Know Theatre is presently staging Steve Yockey’s new play Pluto, the second of four “rolling world premieres.” The work is not easy to describe, to watch or to like. That’s not to say it’s not worth seeing — but it’s challenging.
Yockey’s script crosses wires between reality and fantasy. Annie Fitzpatrick plays anxious, high-strung Elizabeth, and Wesley Carman is Bailey, her sullen son, struggling with course work and relationships at a nearby community college. At a kitchen table in a nondescript but pleasant suburban home, they have an awkward parent-child conversation. We learn that her husband, Bailey’s father, died strangely and unexpectedly some years earlier. She and Bailey have grown distant, and she’s troubled by his behavior, although she keeps insisting, “It’s a normal day, just like any other.”
That’s decidedly not true.
A blossoming cherry tree hangs upside down through the fractured ceiling. Actress Torie Wiggins sits on the floor, playing Cerberus, the three-headed dog that guards the Gates of Hell. (She has neither three heads nor a canine appearance; in fact, she is also a grief counselor, and Wiggins looks more like that.) Occasionally Elizabeth’s refrigerator shakes madly, as if possessed; it becomes a portal through which Death himself clambers into the kitchen seeking Bailey. Actor Ken Early arrives in a deep-sea diver suit and helmet, beneath which he sports a stylishly tailored dress suit.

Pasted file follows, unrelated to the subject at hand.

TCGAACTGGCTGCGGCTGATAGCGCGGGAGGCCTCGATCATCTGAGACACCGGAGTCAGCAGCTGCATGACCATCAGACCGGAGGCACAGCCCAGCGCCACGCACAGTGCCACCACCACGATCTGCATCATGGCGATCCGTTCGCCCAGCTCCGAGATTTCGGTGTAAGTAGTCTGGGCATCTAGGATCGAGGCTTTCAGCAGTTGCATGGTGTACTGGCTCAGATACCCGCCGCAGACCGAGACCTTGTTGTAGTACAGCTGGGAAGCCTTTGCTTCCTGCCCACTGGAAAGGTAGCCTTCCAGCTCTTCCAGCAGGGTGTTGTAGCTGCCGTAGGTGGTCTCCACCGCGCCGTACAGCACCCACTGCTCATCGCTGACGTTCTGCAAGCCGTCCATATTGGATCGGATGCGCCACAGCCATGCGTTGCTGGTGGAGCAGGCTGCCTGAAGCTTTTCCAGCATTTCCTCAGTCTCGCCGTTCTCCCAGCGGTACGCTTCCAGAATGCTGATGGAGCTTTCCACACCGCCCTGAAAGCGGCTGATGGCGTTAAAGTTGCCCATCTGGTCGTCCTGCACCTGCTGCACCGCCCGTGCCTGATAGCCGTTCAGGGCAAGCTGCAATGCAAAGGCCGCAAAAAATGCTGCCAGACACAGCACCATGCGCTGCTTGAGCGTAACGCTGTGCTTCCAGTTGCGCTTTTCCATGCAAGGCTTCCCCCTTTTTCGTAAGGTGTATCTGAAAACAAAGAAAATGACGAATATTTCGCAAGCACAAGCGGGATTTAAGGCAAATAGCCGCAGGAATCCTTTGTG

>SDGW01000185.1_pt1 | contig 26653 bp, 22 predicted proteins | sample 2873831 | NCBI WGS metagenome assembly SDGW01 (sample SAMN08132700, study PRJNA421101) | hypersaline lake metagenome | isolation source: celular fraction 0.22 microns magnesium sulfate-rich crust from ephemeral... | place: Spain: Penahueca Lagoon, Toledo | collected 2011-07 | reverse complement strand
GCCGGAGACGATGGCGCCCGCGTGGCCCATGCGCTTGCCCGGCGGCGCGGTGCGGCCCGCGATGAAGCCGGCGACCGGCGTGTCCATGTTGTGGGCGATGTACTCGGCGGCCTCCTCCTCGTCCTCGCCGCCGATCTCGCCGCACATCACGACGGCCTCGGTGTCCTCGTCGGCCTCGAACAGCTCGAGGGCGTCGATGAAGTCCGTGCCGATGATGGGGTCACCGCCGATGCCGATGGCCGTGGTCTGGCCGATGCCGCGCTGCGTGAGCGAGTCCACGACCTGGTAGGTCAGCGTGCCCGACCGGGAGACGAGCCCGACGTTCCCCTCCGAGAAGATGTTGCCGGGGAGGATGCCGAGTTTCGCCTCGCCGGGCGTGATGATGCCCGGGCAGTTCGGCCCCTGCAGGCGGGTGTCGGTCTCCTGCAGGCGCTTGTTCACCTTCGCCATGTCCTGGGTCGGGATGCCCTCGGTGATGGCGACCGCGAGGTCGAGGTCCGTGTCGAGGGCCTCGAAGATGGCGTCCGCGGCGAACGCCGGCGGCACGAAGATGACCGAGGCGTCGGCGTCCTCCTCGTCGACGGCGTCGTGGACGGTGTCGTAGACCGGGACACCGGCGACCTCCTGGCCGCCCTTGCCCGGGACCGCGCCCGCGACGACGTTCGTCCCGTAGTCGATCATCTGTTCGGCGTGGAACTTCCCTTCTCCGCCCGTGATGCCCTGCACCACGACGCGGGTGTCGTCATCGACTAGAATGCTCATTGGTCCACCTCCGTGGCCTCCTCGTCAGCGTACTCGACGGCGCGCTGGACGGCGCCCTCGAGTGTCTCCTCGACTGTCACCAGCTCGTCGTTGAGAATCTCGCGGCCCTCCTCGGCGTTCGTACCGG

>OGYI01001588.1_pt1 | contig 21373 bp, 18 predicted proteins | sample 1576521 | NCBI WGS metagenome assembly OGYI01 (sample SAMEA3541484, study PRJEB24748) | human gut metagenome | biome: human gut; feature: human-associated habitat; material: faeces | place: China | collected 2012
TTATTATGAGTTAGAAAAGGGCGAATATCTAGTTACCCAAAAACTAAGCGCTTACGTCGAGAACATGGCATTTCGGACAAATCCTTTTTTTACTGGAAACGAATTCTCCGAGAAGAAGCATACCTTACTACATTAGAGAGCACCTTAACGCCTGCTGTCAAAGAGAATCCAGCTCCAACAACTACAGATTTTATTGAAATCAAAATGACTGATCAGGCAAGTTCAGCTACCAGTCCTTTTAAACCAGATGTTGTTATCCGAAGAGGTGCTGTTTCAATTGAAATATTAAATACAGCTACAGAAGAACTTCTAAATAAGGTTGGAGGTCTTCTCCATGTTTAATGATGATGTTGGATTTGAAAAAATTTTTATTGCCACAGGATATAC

Before the madness begins, mother and son discuss his astronomy class (which he’s failing). He tells her Pluto is no longer a planet, but she doesn’t believe him. That’s the first of many signs and denials as a radio delivers news flashes (sometimes spoken directly to Elizabeth) of a horrific shooting at a local community college. When she checks the time, it’s stuck at 9:30 a.m., obviously a frozen moment of horror and grief.
As the pieces begin to fall into place, the characters, real and mythic, are vividly portrayed, steered by Jason Bruffy’s sharp direction. I suspect Pluto won’t be to everyone’s liking — gun violence and death are graphically portrayed, framed variously by dark humor and poignant sentiment — but it’s a play that creatively presents painful emotions that are both poetic and powerful.
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